grabagrannie
526284.  Mon Mar 23, 2009 11:26 am Reply with quote

Re 519245.
Exactly, Jenny. For anybody who knows and recognises the difference, to confuse the two words seems impossible. But I have the evidence to confirm it is so.

 
grabagrannie
526289.  Mon Mar 23, 2009 11:32 am Reply with quote

The one time I didnīt use the "Preview" button, I had to go back and correct the previous message! (But Iīve just drunk a bottle of red wine)
By the way, hardly anybody seems to get past tenses right - sink, sank, sunk, drink, drank, drunk, ring rang, rung. Just listen to people on TV and radio (who should know better) - theyīre all getting it wrong.
But I know, if Iīm in the minority, itīs me (not I), that is wrong.
OR It is I that (who) am wrong.

 
suze
526297.  Mon Mar 23, 2009 11:40 am Reply with quote

That should be "It is I who is wrong" ...

 
Moosh
526316.  Mon Mar 23, 2009 12:06 pm Reply with quote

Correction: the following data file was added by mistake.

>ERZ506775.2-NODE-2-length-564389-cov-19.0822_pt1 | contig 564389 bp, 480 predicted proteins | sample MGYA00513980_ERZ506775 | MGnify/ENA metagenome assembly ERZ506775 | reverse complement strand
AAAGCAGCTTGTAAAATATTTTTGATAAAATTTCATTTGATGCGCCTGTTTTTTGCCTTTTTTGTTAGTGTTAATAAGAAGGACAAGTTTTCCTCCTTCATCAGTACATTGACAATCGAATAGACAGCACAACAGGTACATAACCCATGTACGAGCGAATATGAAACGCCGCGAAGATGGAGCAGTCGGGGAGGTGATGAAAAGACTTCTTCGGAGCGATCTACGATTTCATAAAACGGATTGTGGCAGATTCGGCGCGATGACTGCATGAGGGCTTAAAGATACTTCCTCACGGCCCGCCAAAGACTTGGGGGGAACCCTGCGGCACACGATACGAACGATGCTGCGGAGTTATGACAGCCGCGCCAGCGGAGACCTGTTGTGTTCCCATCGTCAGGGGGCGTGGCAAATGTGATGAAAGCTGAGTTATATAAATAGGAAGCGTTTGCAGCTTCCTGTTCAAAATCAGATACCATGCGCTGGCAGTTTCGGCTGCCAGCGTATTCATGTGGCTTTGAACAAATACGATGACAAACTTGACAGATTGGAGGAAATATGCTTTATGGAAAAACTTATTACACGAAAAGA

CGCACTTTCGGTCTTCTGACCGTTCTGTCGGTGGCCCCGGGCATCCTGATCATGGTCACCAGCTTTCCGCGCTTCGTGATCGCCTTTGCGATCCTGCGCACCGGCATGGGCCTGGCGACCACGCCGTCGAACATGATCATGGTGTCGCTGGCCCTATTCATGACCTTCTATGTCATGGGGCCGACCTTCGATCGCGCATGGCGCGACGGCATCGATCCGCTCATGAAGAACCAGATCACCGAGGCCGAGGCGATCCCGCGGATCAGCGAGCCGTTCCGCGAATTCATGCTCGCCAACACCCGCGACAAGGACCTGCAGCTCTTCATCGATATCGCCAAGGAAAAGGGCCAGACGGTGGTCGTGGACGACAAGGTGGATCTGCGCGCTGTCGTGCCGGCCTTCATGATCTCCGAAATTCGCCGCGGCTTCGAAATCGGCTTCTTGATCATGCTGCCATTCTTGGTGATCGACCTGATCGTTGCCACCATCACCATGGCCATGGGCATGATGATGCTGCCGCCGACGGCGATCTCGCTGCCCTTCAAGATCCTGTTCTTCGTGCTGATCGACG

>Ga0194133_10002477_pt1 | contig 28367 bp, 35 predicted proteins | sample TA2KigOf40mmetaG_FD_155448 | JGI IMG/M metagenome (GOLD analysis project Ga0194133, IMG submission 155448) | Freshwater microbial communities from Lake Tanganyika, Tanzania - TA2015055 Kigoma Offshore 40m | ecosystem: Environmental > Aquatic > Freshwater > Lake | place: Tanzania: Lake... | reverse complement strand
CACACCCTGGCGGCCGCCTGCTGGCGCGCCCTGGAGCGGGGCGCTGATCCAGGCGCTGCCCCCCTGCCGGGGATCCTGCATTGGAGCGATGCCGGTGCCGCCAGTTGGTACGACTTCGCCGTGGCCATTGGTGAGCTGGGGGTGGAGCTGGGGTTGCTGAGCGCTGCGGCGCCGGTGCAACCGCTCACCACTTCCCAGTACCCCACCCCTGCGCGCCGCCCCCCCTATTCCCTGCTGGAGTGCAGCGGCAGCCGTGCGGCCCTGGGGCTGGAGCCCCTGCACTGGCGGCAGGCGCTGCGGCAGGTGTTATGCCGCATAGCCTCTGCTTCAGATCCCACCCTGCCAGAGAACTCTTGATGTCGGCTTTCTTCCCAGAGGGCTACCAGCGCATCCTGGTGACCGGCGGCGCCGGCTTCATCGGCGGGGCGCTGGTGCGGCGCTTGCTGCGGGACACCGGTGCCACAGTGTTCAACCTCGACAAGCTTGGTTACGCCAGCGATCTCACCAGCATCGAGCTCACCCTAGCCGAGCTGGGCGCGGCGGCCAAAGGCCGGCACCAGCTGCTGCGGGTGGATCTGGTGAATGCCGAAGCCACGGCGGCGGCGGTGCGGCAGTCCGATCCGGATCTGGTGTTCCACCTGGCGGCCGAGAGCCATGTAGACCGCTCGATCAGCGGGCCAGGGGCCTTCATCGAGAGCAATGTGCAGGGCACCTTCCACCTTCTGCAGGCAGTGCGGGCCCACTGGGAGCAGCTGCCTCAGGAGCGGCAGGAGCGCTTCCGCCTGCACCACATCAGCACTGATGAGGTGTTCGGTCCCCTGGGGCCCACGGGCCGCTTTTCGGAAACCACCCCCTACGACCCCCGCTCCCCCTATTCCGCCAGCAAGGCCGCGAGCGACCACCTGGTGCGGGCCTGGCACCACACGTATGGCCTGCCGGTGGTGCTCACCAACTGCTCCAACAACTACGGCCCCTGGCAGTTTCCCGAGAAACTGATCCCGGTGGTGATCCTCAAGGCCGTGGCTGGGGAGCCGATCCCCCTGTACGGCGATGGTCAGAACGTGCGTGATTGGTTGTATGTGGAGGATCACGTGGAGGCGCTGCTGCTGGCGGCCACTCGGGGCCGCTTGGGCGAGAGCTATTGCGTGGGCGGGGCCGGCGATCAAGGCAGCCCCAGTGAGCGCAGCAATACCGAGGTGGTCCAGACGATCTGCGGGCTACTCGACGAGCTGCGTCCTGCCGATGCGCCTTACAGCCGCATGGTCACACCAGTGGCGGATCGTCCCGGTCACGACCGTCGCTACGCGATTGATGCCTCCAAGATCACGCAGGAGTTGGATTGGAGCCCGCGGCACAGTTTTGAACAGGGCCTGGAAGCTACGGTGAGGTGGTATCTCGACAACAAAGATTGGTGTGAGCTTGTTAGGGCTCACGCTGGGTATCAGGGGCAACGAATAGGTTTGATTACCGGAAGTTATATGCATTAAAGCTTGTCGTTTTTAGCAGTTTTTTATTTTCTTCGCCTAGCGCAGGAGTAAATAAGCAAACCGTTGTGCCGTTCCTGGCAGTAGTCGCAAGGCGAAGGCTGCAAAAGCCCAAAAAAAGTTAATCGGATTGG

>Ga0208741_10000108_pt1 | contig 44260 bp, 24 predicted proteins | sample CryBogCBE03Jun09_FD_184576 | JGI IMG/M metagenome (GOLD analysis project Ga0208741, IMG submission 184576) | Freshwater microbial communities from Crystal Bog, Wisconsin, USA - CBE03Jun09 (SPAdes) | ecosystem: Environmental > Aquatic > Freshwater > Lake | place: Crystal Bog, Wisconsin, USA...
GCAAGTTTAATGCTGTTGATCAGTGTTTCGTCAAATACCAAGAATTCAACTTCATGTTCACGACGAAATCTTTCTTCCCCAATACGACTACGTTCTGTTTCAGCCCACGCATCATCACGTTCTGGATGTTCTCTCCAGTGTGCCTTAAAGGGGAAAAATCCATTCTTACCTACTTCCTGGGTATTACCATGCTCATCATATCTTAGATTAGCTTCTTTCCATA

Should it? You say "I am wrong"", so it is "I who am wrong", surely?Y

 
suze
526374.  Mon Mar 23, 2009 1:39 pm Reply with quote

You could say "I, who am wrong" I suppose, in an "I, who have nothing" sort of a way - but it sounds a bit odd and would usually be avoided.

The first person can often get a bit confusing - so if in doubt, switch to the second person. Would you say "Mr Brown, it is you who is wrong" or "Mr Brown, it is you who are wrong"?

Right. So similarly, "It is I who is wrong". (And yes, most people would probably use "me" rather than "I" in any case - but that is strictly wrong.)

 
grabagrannie
526378.  Mon Mar 23, 2009 1:44 pm Reply with quote

Suze, say it out loud, "It is I who is wrong" - Doesnīt that offend your ears?
It is hard to be consistent. If I ring a doorbell, and the person inside says, "Who is it?" I would say, "Itīs me," because that is current usage. To say, "Itīs me that am wrong," would sound worse than all the alternatives. Thatīs why I tried it both ways. :-) (creep)
To mckeonj, according to eggshaped, "disected" did not mean the same as "bisected". It appears to have meant the same as "dissected" - if eggshaped is right. I donīt have access to the OED, but it would be interesting to know when "disected" was last used (apart from, possibly, by Mr Fry). But the OED is more interested in when words were first used.

 
suze
526383.  Mon Mar 23, 2009 1:52 pm Reply with quote